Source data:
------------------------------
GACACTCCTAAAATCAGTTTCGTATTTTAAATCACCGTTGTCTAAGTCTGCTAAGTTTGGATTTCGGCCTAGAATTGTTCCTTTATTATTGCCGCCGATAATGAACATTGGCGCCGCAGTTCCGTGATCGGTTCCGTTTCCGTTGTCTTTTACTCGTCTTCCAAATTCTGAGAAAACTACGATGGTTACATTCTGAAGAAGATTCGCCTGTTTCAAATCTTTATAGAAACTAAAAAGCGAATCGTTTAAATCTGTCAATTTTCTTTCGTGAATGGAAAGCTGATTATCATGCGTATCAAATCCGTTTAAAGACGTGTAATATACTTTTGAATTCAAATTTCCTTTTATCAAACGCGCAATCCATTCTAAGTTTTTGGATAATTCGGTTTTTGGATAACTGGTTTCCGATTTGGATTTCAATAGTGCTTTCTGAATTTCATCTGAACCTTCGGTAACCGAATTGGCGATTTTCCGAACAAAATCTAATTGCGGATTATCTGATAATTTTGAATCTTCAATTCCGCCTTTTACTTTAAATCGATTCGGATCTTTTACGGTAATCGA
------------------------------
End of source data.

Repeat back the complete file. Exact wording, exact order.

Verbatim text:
GACACTCCTAAAATCAGTTTCGTATTTTAAATCACCGTTGTCTAAGTCTGCTAAGTTTGGATTTCGGCCTAGAATTGTTCCTTTATTATTGCCGCCGATAATGAACATTGGCGCCGCAGTTCCGTGATCGGTTCCGTTTCCGTTGTCTTTTACTCGTCTTCCAAATTCTGAGAAAACTACGATGGTTACATTCTGAAGAAGATTCGCCTGTTTCAAATCTTTATAGAAACTAAAAAGCGAATCGTTTAAATCTGTCAATTTTCTTTCGTGAATGGAAAGCTGATTATCATGCGTATCAAATCCGTTTAAAGACGTGTAATATACTTTTGAATTCAAATTTCCTTTTATCAAACGCGCAATCCATTCTAAGTTTTTGGATAATTCGGTTTTTGGATAACTGGTTTCCGATTTGGATTTCAATAGTGCTTTCTGAATTTCATCTGAACCTTCGGTAACCGAATTGGCGATTTTCCGAACAAAATCTAATTGCGGATTATCTGATAATTTTGAATCTTCAATTCCGCCTTTTACTTTAAATCGATTCGGATCTTTTACGGTAATCGA